Inquiry says David Eastman should be freed

An inquiry has recommended David Harold Eastman's conviction for the assassination of ACT police chief Colin Stanley Winchester be quashed.

The finding could mean the convicted murderer is freed after almost 19 years behind bars, if it is followed by the ACT Supreme Court.

The inquiry has taken six months, thousands of pages of documents, dozens of witnesses, and countless man hours. Acting Justice Brian Martin said he was ''fairly certain'' Eastman was guilty, but ''a nagging doubt remains''.

He recommended Eastman's conviction be quashed and said a re-trial would not be feasible. The judge has also made a recommendation that Eastman be pardoned.

He found a miscarriage of justice occurred during the trial.

''As a consequence of the substantial miscarriage of justice, the applicant has been in custody for almost 19 years,'' Acting Justice Martin wrote.

Eastman, the judge said, was denied a fair chance of requital, and did not receive a fair trial.

''The issue of guilt was determined on the basis of deeply flawed forensic evidence in circumstances where the applicant was denied procedural fairness in respect of a fundamental feature of the trial process concerned with disclosure by the prosecution of all relevant material,'' Acting Justice Martin wrote.

The forensics used to link Eastman to the Deakin murder scene were almost entirely debunked during the inquiry.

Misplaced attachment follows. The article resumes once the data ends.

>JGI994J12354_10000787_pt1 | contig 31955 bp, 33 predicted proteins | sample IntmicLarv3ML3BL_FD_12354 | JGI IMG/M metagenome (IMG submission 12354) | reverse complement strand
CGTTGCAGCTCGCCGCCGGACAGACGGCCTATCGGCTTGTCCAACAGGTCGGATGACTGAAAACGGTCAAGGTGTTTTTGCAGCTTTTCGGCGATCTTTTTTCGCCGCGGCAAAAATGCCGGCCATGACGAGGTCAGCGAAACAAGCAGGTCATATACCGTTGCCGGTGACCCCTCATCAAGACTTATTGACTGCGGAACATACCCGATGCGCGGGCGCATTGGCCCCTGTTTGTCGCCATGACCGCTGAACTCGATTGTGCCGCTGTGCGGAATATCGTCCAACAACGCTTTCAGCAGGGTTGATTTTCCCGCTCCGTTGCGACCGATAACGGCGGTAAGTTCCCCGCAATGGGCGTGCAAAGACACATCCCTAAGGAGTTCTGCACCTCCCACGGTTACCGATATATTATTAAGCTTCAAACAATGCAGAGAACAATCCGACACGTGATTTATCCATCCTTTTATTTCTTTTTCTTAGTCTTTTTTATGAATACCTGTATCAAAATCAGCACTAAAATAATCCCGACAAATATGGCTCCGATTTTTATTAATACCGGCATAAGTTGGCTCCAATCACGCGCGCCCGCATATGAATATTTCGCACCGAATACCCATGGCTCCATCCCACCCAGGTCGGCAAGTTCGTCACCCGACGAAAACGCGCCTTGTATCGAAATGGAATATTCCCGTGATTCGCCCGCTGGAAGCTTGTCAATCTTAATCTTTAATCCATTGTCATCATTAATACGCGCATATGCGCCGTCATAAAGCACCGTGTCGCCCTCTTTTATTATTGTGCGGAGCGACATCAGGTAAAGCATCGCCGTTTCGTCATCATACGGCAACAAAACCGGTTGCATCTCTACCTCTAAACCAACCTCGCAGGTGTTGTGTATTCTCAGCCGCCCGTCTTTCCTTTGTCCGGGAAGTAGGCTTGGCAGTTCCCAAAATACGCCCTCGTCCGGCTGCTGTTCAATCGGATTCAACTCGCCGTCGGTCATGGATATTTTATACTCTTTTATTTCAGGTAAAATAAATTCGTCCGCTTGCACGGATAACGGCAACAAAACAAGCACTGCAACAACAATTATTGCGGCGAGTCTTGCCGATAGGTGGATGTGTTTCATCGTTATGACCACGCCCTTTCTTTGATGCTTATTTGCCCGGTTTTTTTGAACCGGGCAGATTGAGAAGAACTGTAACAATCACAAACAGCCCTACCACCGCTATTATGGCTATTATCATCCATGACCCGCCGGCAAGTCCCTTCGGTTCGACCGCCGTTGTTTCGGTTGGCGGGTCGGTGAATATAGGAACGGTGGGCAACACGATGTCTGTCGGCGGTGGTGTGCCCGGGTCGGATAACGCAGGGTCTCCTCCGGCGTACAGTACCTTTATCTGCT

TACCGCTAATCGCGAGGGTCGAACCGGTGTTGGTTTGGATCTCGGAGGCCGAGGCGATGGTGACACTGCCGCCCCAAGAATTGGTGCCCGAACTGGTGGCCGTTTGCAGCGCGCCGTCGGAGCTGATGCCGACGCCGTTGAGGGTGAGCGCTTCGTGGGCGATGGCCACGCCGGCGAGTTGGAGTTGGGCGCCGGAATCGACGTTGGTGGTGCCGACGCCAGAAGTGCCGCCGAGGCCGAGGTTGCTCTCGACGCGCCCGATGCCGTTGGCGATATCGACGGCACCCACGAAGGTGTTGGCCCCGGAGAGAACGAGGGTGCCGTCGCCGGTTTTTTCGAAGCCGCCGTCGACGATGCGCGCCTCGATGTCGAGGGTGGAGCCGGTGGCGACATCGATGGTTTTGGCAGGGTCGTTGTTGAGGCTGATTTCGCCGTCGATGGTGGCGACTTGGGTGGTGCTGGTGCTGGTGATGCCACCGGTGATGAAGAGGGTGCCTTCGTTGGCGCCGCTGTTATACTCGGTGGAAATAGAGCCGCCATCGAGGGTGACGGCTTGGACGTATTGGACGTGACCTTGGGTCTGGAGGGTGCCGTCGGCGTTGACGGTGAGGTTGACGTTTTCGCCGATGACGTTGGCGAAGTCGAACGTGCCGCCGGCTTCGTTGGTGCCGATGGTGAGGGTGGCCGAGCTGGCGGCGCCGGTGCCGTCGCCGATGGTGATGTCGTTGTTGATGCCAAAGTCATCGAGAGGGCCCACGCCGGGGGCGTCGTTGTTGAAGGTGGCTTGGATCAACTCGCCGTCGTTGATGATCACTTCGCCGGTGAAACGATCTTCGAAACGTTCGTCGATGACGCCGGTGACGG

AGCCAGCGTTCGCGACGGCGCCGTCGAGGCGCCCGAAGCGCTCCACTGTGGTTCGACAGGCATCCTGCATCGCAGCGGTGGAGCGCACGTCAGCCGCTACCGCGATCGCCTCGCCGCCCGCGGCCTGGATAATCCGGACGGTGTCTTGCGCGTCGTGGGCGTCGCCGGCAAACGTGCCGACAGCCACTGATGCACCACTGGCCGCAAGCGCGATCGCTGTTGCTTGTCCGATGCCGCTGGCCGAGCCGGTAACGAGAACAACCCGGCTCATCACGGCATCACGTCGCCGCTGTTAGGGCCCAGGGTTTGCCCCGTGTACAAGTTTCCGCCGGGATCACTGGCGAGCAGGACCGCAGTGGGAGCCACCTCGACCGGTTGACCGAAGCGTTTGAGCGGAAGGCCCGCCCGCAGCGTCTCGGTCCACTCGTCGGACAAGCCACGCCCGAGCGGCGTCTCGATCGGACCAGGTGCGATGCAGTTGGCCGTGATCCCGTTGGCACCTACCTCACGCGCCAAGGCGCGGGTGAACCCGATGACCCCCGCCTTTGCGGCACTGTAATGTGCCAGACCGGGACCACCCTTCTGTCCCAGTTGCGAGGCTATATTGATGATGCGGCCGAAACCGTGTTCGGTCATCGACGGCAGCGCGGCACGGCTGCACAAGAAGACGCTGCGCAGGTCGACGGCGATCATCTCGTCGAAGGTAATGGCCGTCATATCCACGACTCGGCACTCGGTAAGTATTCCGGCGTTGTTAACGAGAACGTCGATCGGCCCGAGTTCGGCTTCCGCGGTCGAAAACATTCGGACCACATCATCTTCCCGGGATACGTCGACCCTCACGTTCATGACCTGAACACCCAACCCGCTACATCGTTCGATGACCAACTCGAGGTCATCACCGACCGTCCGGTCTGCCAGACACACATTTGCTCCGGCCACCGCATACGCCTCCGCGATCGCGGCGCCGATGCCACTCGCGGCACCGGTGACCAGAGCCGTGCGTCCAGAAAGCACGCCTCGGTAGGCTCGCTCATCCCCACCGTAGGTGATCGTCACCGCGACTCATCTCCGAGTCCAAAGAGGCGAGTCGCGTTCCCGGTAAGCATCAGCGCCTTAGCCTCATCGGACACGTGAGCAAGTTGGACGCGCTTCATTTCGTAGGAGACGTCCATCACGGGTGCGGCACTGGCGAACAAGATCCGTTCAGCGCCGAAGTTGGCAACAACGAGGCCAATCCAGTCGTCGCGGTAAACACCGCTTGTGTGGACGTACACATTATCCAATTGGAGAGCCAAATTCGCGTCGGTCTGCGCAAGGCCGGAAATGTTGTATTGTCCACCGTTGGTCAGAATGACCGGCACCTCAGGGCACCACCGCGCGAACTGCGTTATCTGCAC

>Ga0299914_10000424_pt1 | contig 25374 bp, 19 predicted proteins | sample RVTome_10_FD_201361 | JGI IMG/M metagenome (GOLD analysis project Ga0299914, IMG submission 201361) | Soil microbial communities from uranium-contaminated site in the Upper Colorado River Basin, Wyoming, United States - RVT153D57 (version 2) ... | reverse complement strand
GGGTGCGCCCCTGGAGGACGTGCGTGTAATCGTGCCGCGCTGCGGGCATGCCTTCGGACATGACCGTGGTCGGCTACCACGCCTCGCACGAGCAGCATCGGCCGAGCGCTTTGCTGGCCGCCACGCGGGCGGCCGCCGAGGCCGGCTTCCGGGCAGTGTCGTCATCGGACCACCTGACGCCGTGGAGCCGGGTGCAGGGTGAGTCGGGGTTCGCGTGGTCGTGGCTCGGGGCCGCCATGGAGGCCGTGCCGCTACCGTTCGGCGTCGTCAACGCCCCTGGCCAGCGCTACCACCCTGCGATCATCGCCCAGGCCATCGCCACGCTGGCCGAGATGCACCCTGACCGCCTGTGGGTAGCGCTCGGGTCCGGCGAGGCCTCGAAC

The forensic expert responsible for analysis of gunshot residue, Robert Collins Barnes, repeatedly had his credibility and reliability savaged.

He conceded some of his evidence had been misleading, and the inquiry heard he had mislabelled exhibits, and destroyed some material.

Mr Barnes was also covertly recorded professing himself to be a ''police witness'', and criticising others for wanting to review his work.

The report now lies with the ACT Supreme Court, where a full bench of the court will decide on a way forward.

Eastman was convicted of the 1989 assassination of Winchester.

Winchester was shot twice at close range as he got out of his car on his neighbour's driveway.

The killing shocked the nation, and has become one of Australia's most notorious crimes. Eastman, a disgruntled and sacked public servant, quickly became a suspect and was arrested and taken to trial in 1995 following a lengthy investigation.

The Australian Federal Police lost a last-minute attempt to stave off publication of the report on Friday afternoon.

The story Inquiry says David Eastman should be freed first appeared on The Sydney Morning Herald.

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